Flop 8 Update

  1. Both parties were supposed to submit their filings re: The stay of Judge Walker’s decision on Proposition 8 today. There will not be an additional hearing. Walker said previously he will issue a ruling as quickly as possible. Note: At 6.05 p.m. (EDT? PDT? Arrgh!) SCOTUSblog reported Flop8rs had yet to file.
    • If he grants the stay, California will not be able to issue marriage licenses to some of its citizens.
    • If he denies the stay, Flop 8rs will run the the District IX court (squealing Weee! Weee! Weee!) and request a stay pending their appeal (they may have done so already). I’m not sure if California would be able to issue licenses during the interim, but I’m trying to find an answer.
  2. Kudos to the District Court of Northern California for setting up this special website.
  3. A great analysis of Walker’s ruling. Check out SCOTUSblog for a legal eye view.
  4. Two named defendants in the case has given the stay a thumbs down. (via Bloomberg BW):

California Governor Arnold Schwarzenegger and Attorney General Jerry Brown opposed a request by supporters of a voter-approved ban on same-sex marriages to stay a federal judge’s order that found the ban violates the U.S. Constitution.

“Proposition 8 is unconstitutional,” Brown, a Democrat running for governor, said today in a filing in federal court in San Francisco. “The public interest weighs against its continued enforcement.”

Schwarzenegger, a Republican serving his last term, said in a separate court filing that waiting for the appeals court to review Walker’s ruling before letting it go into effect isn’t necessary to protect any governmental or public interest. California has already allowed 18,000 same-sex couples to marry before the 2008 ban without suffering any harm, the governor said.

5. Via SCOTUSblog:


1 Comment

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One response to “Flop 8 Update

  1. In California, Federal Judge Vaughn Walker ruled on August 4 that California’s proposition 8, which outlaws same-sex marriage, was unconstitutional, thereby striking the law.

    Now, before anyone gets up in arms(on the right or the left), realize that this is one step in a very long and arduous process. And, this was an expected step. Both sides had stated that they would appeal if the decision was not in their favor, and both sides have claimed that they will take this case as far as possible. The likeliest outcome is that the legal battle over prop 8 will end in the Supreme Court of the United States.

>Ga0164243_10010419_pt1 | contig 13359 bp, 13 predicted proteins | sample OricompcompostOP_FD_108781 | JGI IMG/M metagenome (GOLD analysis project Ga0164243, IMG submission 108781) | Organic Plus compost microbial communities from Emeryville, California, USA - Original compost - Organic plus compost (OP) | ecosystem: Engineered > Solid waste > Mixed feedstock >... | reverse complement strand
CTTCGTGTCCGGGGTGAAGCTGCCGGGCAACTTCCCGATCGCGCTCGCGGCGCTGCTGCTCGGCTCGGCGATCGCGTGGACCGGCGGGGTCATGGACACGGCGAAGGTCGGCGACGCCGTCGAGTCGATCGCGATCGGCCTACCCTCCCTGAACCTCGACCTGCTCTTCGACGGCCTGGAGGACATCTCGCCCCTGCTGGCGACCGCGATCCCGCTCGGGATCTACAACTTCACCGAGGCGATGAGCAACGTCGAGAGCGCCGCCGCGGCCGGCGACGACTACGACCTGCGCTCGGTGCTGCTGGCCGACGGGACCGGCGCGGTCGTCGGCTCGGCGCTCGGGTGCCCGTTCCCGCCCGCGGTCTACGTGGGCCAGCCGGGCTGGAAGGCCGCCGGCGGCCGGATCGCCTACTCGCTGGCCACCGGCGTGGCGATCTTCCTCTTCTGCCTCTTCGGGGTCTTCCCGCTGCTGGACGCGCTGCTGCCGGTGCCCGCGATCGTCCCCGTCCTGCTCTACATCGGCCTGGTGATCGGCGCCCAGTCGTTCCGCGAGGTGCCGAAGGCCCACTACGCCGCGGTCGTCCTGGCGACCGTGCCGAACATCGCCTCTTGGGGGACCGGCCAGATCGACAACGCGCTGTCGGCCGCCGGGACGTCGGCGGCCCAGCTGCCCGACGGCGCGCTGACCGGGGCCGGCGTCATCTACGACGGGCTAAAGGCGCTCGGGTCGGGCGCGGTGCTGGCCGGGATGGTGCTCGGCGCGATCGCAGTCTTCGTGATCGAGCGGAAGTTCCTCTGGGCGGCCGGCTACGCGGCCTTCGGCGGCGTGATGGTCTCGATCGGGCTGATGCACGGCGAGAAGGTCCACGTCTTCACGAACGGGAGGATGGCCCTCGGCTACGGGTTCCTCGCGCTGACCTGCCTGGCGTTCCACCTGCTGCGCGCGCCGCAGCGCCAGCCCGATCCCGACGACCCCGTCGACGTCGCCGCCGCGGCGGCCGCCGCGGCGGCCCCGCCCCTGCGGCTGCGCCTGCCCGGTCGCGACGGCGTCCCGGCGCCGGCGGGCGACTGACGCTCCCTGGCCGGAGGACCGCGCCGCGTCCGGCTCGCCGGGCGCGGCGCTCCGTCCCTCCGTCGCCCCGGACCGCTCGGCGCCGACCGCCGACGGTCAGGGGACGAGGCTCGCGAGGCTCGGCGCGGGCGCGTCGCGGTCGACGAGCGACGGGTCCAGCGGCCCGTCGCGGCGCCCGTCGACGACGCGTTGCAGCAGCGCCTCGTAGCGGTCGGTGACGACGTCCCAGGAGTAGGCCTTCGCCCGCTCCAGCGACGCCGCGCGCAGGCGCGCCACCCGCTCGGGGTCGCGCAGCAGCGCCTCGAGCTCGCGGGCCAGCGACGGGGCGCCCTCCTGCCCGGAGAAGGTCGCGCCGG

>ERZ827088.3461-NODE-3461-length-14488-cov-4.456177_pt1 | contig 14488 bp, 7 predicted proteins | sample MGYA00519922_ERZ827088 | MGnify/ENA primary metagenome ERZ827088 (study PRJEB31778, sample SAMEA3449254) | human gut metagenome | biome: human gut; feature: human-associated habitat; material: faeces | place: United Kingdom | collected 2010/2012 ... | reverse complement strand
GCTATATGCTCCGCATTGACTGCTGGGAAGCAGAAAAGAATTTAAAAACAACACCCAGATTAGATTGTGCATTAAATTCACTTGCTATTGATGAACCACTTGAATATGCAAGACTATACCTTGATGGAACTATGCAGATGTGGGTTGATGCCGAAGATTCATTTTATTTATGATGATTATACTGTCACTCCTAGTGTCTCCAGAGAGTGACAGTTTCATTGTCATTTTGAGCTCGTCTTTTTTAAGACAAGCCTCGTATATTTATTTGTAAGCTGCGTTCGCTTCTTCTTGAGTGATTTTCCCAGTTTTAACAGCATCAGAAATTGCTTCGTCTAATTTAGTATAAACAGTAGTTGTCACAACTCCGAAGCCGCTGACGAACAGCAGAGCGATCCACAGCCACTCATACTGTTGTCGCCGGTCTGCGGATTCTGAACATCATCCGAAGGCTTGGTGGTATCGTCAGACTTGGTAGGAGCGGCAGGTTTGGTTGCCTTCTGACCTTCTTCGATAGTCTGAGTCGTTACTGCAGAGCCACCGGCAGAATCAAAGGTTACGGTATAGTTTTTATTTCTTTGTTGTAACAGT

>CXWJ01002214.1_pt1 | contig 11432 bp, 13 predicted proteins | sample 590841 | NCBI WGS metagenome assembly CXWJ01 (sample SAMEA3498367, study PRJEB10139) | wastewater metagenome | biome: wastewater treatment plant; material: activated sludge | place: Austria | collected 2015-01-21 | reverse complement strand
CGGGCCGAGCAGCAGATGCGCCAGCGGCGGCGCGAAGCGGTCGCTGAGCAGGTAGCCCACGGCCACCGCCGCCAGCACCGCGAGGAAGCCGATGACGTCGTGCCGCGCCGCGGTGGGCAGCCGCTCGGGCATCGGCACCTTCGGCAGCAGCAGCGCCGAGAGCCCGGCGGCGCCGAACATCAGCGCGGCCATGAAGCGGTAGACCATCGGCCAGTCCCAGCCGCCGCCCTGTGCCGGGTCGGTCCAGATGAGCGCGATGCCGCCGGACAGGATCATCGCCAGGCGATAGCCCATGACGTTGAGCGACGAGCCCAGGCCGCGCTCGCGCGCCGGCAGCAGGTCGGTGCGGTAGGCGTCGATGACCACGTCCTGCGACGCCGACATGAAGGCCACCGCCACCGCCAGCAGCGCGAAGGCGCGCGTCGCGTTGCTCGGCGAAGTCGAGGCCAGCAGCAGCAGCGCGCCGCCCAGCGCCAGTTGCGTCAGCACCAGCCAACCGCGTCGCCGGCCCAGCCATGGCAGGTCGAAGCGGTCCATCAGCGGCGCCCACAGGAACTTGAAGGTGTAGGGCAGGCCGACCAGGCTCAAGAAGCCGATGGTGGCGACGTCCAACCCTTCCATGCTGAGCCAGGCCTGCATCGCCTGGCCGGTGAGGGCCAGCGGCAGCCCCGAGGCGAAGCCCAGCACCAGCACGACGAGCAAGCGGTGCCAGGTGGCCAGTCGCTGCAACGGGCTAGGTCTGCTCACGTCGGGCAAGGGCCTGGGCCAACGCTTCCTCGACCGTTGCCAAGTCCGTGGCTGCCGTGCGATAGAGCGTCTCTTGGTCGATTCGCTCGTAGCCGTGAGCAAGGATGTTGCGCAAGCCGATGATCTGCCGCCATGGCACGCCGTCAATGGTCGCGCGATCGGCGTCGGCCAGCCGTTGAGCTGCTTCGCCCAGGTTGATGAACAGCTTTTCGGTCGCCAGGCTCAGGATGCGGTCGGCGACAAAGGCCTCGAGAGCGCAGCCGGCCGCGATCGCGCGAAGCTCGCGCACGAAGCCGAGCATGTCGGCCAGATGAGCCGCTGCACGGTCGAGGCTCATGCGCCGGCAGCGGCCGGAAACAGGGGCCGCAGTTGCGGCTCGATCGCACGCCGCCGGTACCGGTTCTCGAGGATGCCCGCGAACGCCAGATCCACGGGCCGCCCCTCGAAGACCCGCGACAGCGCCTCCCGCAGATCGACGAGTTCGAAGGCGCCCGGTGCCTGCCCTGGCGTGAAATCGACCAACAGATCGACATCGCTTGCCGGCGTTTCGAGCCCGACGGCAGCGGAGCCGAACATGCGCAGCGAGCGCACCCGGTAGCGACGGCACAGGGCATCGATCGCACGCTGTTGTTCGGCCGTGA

If this case does go to the Supreme Court, opponents of Prop 8 have one huge advantage. Both of their lead attorneys have tried cases in front of the Supreme Court. Ironically enough, both were involved in the landmark case Bush v. Gore (2000), with one representing Bush and one representing Gore. Now, both sides have teamed up in order to fight against Prop. 8. Being an ideologically diverse team who have both argued cases for the highest possible stakes is an asset that one can’t quantify. They understand the pressure involved and know how to navigate through the media limelight.

    The next step in this process will be for the case to go to the 9th Circuit Court of Appeals, which overseas California. The 9th Circuit is known as a somewhat wacky circuit whose decisions are overturned with fair regularity. Smart money is betting on Judge Walker’s decision (against Prop being upheld in the 9th circuit.

    Once we get past the 9th Circuit, the Supreme Court will choose whether or not to hear the case. In the Supreme Court, we can safely say that there are 4 votes against Prop 8 (Sotomayor, Breyer, Ginsburg, and likely Kagan, after confirmation). There are likely 4 votes upholding prop 8 (Thomas, Scalia, Roberts, Alito). This means that Justice Kennedy, who represents the only swing vote on the Court, would decide this likely 5-4 decision. And, when it comes to an issue of this nature, it would be tough to predict Kennedy’s vote.

    The best indicator, however, should give hope to opponents of Prop 8. In Lawrence v. Texas, the landmark ruling that struck down Texas’ anti-sodomy law, Kennedy wrote the majority opinion, arguing that there is little factual evidence supporting the idea that homosexuality is a historically condemned practice.

    Either way, opponents of prop. 8 have little to lose in this fight. If they win the Supreme Court case, gay marriage becomes legal and a major piece of the Gay Rights agenda is locked into place. If they lose, then the Supreme Court would not argue against gay marriage being legal, but instead would argue that States should decide the matter for themselves. This would throw the fight out of the legal arena and back into the political arena. And, considering the direction our society is moving in, it seems likely that within ten to twenty years, the majority of states will recognize gay marriage. – Jon Saur